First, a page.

Not long after the opening, I was having dinner with sculptor Gary Kulak and the "marvelous" art maven Mary Denison. Mary told me that she had talked to Gil Silverman who had seen my piece at the Artists Market. She said that he had really liked it but thought it was kind of expensive. I said to Mary (this is before the bottom dropped out of the art market in the mid-1990s): "You'd better tell Gil he should buy it now before the price goes up!" A few days later I got a call from Gerry Craig, who was DAM's director at the time, informing me that Gil had bought the piece and, as Michael Hall quipped when he heard about the transaction, that he had "paid retail."
When word got around about the sale, I was criticized by people who thought I had taken advantage of Gil and in so doing put the local art market at risk. But a couple of years later, he came up to me after a James Rosenquist lecture and introduced himself.
"You're Vince Carducci, aren't you," he said. "I'm Gil Silverman and I own some of your work."
"I know who you are," I said. "And I know you own my work."
He said with a laugh, "I must be the only asshole in Detroit who would pay what I did for that piece."
I said, "I don't know, I thought it was pretty astute."
He said, "Tell me the truth. You never expected to sell that piece at that price. Be honest. That money was like a gift from heaven."
I said, "Well, to tell you the truth, I did go out a buy a stereo with the money. But you'll be happy to know that there is a card on top of it that reads 'Gift of Lila and Gilbert Silverman.'"
He chuckled at that and we talked a little bit about the role of art collecting as a vent in the system of capital accumulation, a kind of potlatch of luxurious waste that establishes the sovereignty of the consumer. (I had been reading George Bataille's Accursed Share at that moment.)
Just then Lila walked up and asked what we were doing. Gil introduced me and told Lila that he had purchased one of my works and had it at the office, neglecting to ever tell her about it. It occurred to me that Gil indeed was sovereign, as Bataille had theorized, able to spend $1500 on impulse without checking with his spouse in the same way one of us might pick up a magazine or a cup of coffee on our way home. All those people who had criticized me really didn't understand who was in control. (To be sure, in 1983 the graphic designer Ed Fella did a catalog of an exhibition of artists selected by Gil, the cover of which was a photograph of them all caught in midair. Of that image, Ed said, "The collector says 'Jump!' and the artists say 'How high'?")
When I told the story of American Art Since Elvis to Paul Kotula, who at the time was managing Revolution Gallery in Ferndale, he thought that I should write up the narrative, mount it on the wall next to the stereo system, add a zero on the end of the price tag, and invite Gil in to see if he would buy it. We thought you could repeat that process with ever more extravagant purchases and keep adding zeros to see who blinked first--$1500, $15,000, $150,000, 1,500,000, 15,000,000, and so on. (Years later when studying with Jay Bernstein at The New School I read Theodor Adorno's Aesthetic Theory: "The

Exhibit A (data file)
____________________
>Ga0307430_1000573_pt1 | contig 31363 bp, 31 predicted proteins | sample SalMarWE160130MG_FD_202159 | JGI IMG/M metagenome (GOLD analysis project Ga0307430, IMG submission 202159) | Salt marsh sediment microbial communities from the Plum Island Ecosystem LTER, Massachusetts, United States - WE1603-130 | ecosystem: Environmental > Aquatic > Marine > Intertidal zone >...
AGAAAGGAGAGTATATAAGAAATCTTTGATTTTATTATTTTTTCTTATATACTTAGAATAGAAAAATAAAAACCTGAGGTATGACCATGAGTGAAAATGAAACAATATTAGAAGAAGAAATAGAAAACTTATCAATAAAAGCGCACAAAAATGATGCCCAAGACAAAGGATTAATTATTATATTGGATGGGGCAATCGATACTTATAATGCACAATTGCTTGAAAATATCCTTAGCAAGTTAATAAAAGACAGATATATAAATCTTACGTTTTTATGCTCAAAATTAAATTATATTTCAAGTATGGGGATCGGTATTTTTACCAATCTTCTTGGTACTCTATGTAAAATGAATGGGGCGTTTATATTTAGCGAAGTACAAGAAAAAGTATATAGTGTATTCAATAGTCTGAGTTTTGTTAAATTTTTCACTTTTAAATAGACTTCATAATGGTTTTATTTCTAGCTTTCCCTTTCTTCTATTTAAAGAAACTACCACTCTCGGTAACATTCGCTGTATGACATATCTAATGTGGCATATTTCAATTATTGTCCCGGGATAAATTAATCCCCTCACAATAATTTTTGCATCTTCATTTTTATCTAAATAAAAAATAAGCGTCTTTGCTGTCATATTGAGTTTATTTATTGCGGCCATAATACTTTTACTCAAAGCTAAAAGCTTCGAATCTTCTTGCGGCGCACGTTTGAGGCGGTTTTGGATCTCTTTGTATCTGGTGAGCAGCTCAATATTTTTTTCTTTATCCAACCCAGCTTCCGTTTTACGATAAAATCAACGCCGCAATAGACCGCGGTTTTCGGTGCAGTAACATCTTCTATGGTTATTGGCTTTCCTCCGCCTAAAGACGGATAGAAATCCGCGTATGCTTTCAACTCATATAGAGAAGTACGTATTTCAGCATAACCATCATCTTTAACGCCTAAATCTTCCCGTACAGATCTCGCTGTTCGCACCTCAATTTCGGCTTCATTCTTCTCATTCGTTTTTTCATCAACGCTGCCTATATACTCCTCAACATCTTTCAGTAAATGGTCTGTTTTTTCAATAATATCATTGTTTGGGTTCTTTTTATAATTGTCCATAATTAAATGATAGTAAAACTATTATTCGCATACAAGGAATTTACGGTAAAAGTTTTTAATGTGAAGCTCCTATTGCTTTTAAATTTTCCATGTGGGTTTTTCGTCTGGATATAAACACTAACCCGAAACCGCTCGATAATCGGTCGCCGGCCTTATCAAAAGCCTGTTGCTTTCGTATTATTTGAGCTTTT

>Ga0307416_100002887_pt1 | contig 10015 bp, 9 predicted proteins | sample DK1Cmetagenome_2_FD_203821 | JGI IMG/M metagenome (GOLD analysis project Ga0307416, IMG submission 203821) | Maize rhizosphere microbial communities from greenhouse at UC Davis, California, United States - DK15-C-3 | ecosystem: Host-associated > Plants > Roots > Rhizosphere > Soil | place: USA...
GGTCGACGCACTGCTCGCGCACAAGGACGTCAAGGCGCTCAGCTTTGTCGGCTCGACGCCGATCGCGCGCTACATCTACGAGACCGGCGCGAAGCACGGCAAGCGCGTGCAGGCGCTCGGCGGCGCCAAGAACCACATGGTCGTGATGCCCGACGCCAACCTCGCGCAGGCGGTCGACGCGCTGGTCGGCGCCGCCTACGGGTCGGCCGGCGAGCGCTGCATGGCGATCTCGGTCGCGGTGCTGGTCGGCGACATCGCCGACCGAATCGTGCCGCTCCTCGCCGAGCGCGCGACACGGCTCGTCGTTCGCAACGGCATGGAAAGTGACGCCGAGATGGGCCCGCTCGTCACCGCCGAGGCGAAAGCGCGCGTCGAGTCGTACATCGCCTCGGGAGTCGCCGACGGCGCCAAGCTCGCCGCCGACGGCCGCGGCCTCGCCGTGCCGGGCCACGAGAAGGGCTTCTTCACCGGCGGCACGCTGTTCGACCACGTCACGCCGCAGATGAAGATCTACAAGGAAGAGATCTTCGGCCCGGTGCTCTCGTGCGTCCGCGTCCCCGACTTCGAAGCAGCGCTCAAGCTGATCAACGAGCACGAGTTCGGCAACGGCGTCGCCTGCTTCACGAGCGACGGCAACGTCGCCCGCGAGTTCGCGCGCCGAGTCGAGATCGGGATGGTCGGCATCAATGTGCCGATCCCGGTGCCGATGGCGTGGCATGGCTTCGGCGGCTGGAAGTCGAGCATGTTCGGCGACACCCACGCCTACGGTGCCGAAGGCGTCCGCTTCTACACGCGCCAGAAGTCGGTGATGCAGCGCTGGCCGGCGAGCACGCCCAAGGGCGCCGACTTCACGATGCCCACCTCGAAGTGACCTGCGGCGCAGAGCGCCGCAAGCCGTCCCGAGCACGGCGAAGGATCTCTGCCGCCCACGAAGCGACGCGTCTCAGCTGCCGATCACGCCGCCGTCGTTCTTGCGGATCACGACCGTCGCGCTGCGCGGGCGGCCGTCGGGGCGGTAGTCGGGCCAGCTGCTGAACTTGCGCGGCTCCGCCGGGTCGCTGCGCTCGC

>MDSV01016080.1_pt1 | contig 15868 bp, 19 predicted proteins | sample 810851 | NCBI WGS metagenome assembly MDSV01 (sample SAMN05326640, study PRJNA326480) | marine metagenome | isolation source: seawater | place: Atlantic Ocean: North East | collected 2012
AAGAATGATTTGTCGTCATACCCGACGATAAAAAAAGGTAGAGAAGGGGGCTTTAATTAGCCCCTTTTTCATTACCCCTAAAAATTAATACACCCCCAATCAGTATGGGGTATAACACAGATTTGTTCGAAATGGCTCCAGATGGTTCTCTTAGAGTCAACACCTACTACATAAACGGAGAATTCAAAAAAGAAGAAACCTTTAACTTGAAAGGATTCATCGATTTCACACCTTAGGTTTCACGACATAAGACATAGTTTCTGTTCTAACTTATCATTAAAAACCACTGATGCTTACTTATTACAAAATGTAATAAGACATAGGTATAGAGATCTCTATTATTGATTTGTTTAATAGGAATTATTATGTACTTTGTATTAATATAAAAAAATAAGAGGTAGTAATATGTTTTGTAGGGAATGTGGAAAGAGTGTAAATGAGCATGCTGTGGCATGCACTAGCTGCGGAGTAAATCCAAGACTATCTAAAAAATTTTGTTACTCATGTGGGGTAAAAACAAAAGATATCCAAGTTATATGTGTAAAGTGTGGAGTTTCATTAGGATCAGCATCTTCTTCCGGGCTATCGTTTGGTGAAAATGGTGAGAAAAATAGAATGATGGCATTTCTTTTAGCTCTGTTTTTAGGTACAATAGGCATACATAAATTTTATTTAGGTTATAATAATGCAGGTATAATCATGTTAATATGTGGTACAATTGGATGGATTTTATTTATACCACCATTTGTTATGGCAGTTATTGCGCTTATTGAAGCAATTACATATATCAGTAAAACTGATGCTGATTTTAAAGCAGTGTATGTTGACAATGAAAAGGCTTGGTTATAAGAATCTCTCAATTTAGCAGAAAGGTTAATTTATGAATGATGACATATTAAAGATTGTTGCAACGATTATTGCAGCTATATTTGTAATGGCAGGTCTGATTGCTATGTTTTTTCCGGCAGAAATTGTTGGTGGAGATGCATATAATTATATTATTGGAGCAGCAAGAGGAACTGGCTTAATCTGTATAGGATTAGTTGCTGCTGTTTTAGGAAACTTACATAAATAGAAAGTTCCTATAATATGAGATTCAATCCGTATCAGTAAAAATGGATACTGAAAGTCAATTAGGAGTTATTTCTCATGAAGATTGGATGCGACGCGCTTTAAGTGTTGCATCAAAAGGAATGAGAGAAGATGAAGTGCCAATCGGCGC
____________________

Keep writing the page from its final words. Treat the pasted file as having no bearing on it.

absolute artwork converges with the absolute commodity" [p. 39]. That
is, an artwork, as an autonomous object, is absolute exchange value
without an iota of use value; therefore, no rational price can be
assigned to it, as the contemporary art market so clearly demonstrates.) We never did do it, but I do have the satisfaction of knowing that my piece went to MoMA as part of the Gilbert and Lila Silverman Fluxus Collection Archives (File # VII.A.133).
The second, much-shorter story took place a few years later. I was still in my corporate-suit iteration, working as a marketing exec for a local financial institution that is now part of Bank of America.The company had recently been acquired in a cash buyout (not by BoA but by another organization based in Amsterdam) and a new CEO was in place. The company was getting an award from the Michigan State Housing Development Authority for its affordable housing efforts, and attending the awards dinner was one of the CEO's first public appearances. As an honoree, he was seated on dais next to Gil, who was then president of MSHDA. I was seated at a table off to the side with other representatives of the company.
As the story was later told to me, before things got started, Gil apparently turned to my CEO and said, "I'm Gil Silverman, president of MSHDA." My CEO said to Gil, "I'm Scott Heitmann, I'm the new CEO of Standard Federal." To which Gil said, "Standard Federal. You must work with Vince Carducci. He's the best artist in Detroit." I took it with a grain of salt, of course, thinking that Gil was being sociable and at the same time perhaps doling out a bit of puffery to bolster the value of his investment. (At a Friends of Modern Art panel discussion Gil once said that he never bought art as an investment, obviously so in my case, but that he did like to watch the auction returns to see the prices of the artists he owned go up. The Silverman Fluxus Collection and all of its archives were 100 percent donated to MoMA.)
Gil Silverman was quite a guy. He will be missed..